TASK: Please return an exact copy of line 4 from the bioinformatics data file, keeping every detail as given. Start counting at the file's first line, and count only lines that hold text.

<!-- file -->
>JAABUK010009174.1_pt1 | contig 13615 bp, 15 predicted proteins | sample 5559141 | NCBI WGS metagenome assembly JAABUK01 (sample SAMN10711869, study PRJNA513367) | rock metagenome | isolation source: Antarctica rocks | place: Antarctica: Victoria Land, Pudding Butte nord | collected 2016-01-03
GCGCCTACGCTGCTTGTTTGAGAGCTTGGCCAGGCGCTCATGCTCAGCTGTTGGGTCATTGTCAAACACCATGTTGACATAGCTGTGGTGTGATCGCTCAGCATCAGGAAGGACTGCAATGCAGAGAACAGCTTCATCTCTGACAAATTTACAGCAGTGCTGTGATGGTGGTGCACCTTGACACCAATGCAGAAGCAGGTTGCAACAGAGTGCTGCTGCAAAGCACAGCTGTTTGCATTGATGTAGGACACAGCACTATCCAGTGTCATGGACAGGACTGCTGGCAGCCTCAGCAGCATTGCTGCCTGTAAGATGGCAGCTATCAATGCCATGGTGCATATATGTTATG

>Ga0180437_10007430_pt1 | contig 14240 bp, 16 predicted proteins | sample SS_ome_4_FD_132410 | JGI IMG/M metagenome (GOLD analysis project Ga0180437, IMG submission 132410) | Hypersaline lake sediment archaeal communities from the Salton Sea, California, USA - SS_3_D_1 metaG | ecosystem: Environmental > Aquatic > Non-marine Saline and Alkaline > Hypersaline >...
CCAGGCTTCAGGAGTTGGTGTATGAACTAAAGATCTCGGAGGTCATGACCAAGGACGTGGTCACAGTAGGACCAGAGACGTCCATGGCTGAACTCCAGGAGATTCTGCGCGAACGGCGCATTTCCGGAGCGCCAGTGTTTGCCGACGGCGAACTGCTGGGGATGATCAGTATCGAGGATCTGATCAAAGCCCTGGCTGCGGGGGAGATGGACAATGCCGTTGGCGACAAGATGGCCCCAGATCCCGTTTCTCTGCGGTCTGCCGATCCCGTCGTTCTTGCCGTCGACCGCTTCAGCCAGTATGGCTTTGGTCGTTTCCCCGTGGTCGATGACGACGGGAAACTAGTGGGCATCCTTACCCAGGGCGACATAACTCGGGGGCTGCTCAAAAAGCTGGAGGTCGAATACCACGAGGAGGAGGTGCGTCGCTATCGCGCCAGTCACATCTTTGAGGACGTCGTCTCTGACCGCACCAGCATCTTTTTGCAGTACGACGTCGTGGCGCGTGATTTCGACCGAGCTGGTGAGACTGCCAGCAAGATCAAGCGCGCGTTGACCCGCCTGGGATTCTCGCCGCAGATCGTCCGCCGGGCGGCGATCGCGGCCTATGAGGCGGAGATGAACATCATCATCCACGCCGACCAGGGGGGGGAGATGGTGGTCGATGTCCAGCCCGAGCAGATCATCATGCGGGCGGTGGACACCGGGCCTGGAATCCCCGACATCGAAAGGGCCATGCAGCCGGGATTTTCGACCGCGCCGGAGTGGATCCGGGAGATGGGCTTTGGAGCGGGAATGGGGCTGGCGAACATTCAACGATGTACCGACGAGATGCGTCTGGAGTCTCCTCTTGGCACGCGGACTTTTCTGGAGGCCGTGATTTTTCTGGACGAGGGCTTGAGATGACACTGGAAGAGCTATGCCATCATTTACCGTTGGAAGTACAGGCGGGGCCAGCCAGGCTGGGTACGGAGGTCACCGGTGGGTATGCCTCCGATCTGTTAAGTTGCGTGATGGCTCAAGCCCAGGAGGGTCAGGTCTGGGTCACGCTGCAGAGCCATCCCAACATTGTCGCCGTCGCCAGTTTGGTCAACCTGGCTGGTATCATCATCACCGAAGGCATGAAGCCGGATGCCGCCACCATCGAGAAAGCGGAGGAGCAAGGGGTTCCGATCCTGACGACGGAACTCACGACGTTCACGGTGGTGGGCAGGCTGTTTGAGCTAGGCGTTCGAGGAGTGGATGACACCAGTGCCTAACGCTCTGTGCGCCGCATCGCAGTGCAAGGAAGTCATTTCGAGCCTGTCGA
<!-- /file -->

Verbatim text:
CCAGGCTTCAGGAGTTGGTGTATGAACTAAAGATCTCGGAGGTCATGACCAAGGACGTGGTCACAGTAGGACCAGAGACGTCCATGGCTGAACTCCAGGAGATTCTGCGCGAACGGCGCATTTCCGGAGCGCCAGTGTTTGCCGACGGCGAACTGCTGGGGATGATCAGTATCGAGGATCTGATCAAAGCCCTGGCTGCGGGGGAGATGGACAATGCCGTTGGCGACAAGATGGCCCCAGATCCCGTTTCTCTGCGGTCTGCCGATCCCGTCGTTCTTGCCGTCGACCGCTTCAGCCAGTATGGCTTTGGTCGTTTCCCCGTGGTCGATGACGACGGGAAACTAGTGGGCATCCTTACCCAGGGCGACATAACTCGGGGGCTGCTCAAAAAGCTGGAGGTCGAATACCACGAGGAGGAGGTGCGTCGCTATCGCGCCAGTCACATCTTTGAGGACGTCGTCTCTGACCGCACCAGCATCTTTTTGCAGTACGACGTCGTGGCGCGTGATTTCGACCGAGCTGGTGAGACTGCCAGCAAGATCAAGCGCGCGTTGACCCGCCTGGGATTCTCGCCGCAGATCGTCCGCCGGGCGGCGATCGCGGCCTATGAGGCGGAGATGAACATCATCATCCACGCCGACCAGGGGGGGGAGATGGTGGTCGATGTCCAGCCCGAGCAGATCATCATGCGGGCGGTGGACACCGGGCCTGGAATCCCCGACATCGAAAGGGCCATGCAGCCGGGATTTTCGACCGCGCCGGAGTGGATCCGGGAGATGGGCTTTGGAGCGGGAATGGGGCTGGCGAACATTCAACGATGTACCGACGAGATGCGTCTGGAGTCTCCTCTTGGCACGCGGACTTTTCTGGAGGCCGTGATTTTTCTGGACGAGGGCTTGAGATGACACTGGAAGAGCTATGCCATCATTTACCGTTGGAAGTACAGGCGGGGCCAGCCAGGCTGGGTACGGAGGTCACCGGTGGGTATGCCTCCGATCTGTTAAGTTGCGTGATGGCTCAAGCCCAGGAGGGTCAGGTCTGGGTCACGCTGCAGAGCCATCCCAACATTGTCGCCGTCGCCAGTTTGGTCAACCTGGCTGGTATCATCATCACCGAAGGCATGAAGCCGGATGCCGCCACCATCGAGAAAGCGGAGGAGCAAGGGGTTCCGATCCTGACGACGGAACTCACGACGTTCACGGTGGTGGGCAGGCTGTTTGAGCTAGGCGTTCGAGGAGTGGATGACACCAGTGCCTAACGCTCTGTGCGCCGCATCGCAGTGCAAGGAAGTCATTTCGAGCCTGTCGA